Investors wary of Wall Street

British fund managers warn against sending big sums over the ocean
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The Independent Online
IF YOU had put pounds 1,000 into the average American unit trust on 1 August, 1990, your investment would have grown to pounds 2,059.20 by 1 August this year. The average British general equities trust would have produced pounds 1,514.30, and the average Japanese trust just pounds 1,064.40.

The US stock market showed further spectacular growth in the first half of this year. But that surge has now stalled, and there is plenty of evidence that small investors in the UK should hold off before placing their pounds with Uncle Sam. The Dow Jones index of 30 leading companies started the year at 3,834. By 19 July, it had improved an impressive 23 per cent to 4,736, with some analysts predicting it would hit 5,000 by Christmas. It has since fallen back by about 100 points, influenced by some profit- taking in technology stocks and a gloomy bond market. Many UK analysts, studying America from London, believe Wall Street is already defying gravity and see a slump just around the corner.

Walter Downey, a senior vice-president at Fidelity's Boston office, sums up the American view: "Today the US economy is the most attractive major industrial economy in the world. We have a stock market with a great deal of momentum and an interest-rate background that is extremely favourable. We're capturing share of world trade almost for the first time in my lifetime."

After two years of rapid growth, Mr Downey argues that the US has achieved the "soft landing" that economists everywhere seek.

But British fund managers fear renewed faster growth in America will lead to the need for interest-rate rises to control inflation, currently at a modest 3 per cent, before the market can settle down to sustainable growth in late 1996 or early 1997.

"We see this as a growth pause rather than the real end of the cycle," says Rhys Herbert, senior economist at Prudential Portfolio Managers. "We wouldn't really buy into this soft landing forecast." American interest rates peaked at 6 per cent in early February after a year of steady increases and were cut back to 5.75 per cent in early July. Wall Street has, if anything, been hoping for further interest-rate cuts, and any return to rising rates will hit prices hard.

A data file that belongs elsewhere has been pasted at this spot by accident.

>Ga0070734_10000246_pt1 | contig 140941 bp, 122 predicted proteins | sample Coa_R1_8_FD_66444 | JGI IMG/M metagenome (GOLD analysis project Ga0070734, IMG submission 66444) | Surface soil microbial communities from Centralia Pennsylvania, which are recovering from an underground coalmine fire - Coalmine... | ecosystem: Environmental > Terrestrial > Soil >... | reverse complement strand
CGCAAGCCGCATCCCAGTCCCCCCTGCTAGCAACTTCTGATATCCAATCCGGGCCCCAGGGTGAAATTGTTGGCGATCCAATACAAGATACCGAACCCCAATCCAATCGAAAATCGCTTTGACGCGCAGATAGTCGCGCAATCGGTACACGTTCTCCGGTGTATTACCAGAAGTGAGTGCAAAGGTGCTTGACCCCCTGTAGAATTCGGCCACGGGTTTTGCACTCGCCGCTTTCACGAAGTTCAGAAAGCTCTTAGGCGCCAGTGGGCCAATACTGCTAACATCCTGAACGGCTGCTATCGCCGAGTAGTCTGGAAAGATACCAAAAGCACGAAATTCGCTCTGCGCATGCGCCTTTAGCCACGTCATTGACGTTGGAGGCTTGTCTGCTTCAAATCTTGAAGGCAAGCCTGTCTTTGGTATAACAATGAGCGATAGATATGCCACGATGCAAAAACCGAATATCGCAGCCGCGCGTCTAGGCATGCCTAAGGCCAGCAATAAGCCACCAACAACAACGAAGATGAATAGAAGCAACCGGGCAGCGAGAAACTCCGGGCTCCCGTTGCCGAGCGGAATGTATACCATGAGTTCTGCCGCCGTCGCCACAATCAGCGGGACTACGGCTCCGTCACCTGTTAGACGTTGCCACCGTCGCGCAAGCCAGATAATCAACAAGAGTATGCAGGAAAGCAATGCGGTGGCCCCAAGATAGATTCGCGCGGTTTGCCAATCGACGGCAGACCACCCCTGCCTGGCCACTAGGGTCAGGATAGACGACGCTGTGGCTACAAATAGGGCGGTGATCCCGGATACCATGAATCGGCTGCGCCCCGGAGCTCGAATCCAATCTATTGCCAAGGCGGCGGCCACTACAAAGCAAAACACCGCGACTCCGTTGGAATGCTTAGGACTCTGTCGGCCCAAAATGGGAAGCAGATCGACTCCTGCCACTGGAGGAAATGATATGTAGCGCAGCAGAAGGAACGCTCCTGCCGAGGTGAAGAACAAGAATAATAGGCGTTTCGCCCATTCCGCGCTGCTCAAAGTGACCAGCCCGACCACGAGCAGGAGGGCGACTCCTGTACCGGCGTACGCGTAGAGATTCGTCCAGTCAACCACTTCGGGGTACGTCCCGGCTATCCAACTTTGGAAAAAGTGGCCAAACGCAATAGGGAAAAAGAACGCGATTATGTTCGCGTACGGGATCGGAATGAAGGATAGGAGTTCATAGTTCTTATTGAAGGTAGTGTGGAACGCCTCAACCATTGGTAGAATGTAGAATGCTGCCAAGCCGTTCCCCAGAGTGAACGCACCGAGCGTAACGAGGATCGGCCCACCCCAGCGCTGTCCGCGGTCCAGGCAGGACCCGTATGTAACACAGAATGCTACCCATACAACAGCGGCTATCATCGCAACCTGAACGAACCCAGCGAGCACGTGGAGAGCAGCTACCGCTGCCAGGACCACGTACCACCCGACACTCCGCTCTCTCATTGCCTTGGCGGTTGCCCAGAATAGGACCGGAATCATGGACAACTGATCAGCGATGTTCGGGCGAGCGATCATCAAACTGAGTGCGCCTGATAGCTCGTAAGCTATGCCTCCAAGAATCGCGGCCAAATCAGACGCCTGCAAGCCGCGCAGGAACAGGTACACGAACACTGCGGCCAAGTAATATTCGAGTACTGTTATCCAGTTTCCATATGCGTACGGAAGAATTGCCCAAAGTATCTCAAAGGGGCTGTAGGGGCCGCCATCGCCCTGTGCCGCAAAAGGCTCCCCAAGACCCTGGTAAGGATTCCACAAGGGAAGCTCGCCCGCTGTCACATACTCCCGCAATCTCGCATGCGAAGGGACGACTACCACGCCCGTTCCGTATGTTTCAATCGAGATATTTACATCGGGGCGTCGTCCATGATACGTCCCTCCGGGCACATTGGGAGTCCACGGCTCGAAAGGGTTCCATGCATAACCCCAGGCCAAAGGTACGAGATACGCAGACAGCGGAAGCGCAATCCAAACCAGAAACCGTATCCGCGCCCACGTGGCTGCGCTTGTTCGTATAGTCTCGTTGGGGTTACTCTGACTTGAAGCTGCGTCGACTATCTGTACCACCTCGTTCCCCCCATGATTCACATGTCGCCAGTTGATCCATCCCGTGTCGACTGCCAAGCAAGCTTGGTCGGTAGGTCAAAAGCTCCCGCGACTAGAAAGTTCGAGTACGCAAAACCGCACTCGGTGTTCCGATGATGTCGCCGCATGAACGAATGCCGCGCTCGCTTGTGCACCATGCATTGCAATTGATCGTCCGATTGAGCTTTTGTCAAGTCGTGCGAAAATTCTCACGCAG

Russ Swansen, who manages the Prudential Portfolio Managers' investment operation in Chicago, says: "The stock market has been placing a pretty rich value on things and is also expecting that corporate earnings will continue to grow in a robust fashion. If you find that corporate earnings do not emerge as people expect, the markets will take that hard. Is the stock market extremely overvalued? Maybe not. But I think it's at its upper limits."

John Betteridge, Mr Swan-sen's opposite number at PPM in London, adds: "You either get a slowing down of the economy that is enough to ensure that inflation isn't getting to be a problem or you get continuing strong earnings, and the US market has been having the best of both worlds."

Jim McCabe, who manages the Capel Cure-Myers American Emerging Markets trust from London, says: "The long-term future for the US as a place to invest is actually extremely good. But, whether the timing is right, I'm a bit dubious. Apart from being overweight in technology and mildly overweight in financials, I'm not taking any big bets. The reason for that is the outlook is unclear."

Mr Swansen adds: "I would be reluctant to say to a UK investor, 'Now's the time to sell your UK stocks and buy US stocks'. I think the UK stock market looks like better value. But I would say, 'Sell your Japanese stocks and buy US stocks.' "

Atlantic crossing

If you decide to invest in the US you may want to select a fund that is overweight in one of these areas (ask your chosen fund manager or IFA for details):

Technology Stocks: These stocks have led much of the Dow's recent growth, with the average tech stock up 29 per cent in the first six months of this year. There was profit-taking in July but American domination of global computer markets and a plethora of small companies ripe for takeover should ensure there is still long-term mileage.

Banks: Forecasts suggest the number of US banks will fall by as much as 25 per cent in the next five years, mostly through mergers and acquisitions. Walter Downey, of Fidelity, says: "The job is only a third to a half done. And there's plenty of room for any investor to do well from this very big change."

Smaller companies: Many analysts believe this is where the greatest value in the US market is now to be found, as global companies such as Coca-Cola, Ford, and Procter & Gamble become fully valued.